The town of Islesboro is working to restore the commercial harvest of soft-shell clams in their area. Previous conservation and seeding efforts had not produced noticeable improvement in soft-shell clam numbers, however recruitment box studies in the area have shown there are extensive juvenile clams floating in the water.
This year, the Islesboro Shellfish Conservation Committee, along with members of the Downeast Institute and the Islesboro Central School is working to protect native clams from predation in the hopes to expand small scale efforts to commercial levels. The primary goal of this project is to return overwintered 1 year old clams to the mudflats within predator protection nets. The second goal of this project is to highlight the economic benefits from having a commercial harvest of soft-shell clams. To do this, the group is building two types of recruitment boxes to place juvenile clams in and distribute along the flats, as well as reseed clams under 14 ft. x 14 ft. nets. The first is the standard box with flexible mesh on the top and bottom to protect clams from predators above and below. The second will have a biofilm fabric or burlap bottom that will dissolve away, leaving clams on the mud but still relatively protected from predators by the remaining box. Depending on the results from this study, each type will be left to overwinter, and be retrieved in 2021.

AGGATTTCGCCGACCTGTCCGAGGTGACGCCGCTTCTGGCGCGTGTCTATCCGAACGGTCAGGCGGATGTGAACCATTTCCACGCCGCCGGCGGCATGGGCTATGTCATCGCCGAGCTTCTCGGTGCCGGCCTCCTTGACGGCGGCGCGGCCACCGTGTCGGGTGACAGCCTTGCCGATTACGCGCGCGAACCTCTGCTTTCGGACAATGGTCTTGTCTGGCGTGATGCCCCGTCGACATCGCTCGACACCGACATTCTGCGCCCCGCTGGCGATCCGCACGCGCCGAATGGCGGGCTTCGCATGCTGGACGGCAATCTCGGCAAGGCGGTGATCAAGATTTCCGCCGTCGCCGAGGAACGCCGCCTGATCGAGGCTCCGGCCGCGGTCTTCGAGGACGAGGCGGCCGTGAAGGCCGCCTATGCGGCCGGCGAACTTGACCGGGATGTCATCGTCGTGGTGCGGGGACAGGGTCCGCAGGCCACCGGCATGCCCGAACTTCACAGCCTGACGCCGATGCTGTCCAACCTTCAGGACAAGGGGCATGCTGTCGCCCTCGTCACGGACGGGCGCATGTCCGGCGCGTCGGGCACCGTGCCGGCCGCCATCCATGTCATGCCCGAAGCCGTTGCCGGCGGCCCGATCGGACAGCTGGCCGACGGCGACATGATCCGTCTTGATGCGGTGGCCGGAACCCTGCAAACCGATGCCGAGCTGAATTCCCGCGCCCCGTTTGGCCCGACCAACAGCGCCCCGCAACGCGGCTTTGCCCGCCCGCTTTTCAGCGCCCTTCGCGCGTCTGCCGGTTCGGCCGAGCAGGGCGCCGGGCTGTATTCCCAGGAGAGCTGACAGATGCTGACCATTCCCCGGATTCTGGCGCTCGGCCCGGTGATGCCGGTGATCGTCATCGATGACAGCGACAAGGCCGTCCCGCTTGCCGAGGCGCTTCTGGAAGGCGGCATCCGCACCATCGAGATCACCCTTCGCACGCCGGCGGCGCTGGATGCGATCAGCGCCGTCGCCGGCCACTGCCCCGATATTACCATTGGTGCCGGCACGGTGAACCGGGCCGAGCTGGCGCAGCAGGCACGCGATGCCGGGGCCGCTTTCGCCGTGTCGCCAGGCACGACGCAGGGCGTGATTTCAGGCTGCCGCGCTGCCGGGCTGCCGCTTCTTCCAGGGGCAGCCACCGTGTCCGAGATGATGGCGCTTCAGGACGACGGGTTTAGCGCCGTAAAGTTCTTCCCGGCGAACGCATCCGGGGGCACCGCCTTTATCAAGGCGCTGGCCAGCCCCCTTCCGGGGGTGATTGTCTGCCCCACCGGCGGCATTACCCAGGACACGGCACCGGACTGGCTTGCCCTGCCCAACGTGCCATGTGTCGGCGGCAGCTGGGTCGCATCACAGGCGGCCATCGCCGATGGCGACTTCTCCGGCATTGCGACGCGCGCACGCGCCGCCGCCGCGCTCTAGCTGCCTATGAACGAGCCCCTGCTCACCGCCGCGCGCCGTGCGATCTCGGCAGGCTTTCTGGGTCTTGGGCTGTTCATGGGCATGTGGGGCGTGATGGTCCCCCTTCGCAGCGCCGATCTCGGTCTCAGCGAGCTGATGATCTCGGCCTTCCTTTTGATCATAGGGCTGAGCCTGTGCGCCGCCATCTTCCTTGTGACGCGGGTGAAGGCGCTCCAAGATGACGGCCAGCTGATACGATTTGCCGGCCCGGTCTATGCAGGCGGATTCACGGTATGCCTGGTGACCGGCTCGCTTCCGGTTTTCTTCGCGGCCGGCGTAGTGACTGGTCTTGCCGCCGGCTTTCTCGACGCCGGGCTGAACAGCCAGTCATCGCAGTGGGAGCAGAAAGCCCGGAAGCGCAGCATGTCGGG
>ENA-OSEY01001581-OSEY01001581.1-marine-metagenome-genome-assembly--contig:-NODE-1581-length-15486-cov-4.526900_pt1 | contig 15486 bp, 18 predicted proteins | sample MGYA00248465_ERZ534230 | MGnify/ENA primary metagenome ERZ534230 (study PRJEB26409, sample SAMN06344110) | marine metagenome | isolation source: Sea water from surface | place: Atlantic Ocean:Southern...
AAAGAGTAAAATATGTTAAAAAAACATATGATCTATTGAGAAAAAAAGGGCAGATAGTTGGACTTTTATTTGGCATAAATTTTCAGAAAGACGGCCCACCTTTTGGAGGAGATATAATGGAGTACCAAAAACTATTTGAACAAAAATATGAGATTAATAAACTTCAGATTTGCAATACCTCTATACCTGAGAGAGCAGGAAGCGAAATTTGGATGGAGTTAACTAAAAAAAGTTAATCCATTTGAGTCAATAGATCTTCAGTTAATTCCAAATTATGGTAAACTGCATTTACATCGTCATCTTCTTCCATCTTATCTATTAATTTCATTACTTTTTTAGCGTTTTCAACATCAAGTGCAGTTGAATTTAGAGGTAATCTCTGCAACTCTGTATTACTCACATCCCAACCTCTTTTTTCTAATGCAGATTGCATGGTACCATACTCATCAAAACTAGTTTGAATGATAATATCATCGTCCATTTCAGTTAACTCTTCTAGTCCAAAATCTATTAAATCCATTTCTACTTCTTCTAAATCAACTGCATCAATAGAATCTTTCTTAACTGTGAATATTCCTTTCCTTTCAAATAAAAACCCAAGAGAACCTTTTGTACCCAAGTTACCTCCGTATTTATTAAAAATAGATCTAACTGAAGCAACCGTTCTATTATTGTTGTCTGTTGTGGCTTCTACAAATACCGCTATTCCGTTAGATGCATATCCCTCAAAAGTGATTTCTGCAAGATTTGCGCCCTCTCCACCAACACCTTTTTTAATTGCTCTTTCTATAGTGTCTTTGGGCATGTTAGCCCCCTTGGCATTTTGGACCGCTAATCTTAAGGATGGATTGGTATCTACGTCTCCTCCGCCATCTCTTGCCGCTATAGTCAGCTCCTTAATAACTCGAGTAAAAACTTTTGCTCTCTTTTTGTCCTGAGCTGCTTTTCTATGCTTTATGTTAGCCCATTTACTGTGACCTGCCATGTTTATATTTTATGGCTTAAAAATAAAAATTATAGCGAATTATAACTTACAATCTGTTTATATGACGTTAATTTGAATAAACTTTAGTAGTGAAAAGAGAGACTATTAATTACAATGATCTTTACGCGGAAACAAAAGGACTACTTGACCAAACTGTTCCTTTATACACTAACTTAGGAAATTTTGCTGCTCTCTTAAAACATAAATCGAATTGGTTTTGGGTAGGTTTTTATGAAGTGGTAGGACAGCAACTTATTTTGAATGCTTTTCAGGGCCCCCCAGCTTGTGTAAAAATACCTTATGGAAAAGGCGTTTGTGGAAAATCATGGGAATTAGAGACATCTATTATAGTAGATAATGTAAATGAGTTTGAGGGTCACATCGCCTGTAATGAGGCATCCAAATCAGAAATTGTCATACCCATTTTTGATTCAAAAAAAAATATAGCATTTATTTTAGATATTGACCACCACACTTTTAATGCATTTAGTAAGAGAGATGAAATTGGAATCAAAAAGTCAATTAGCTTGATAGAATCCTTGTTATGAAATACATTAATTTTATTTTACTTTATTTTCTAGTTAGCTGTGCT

Janis Petzel – Project Coordinator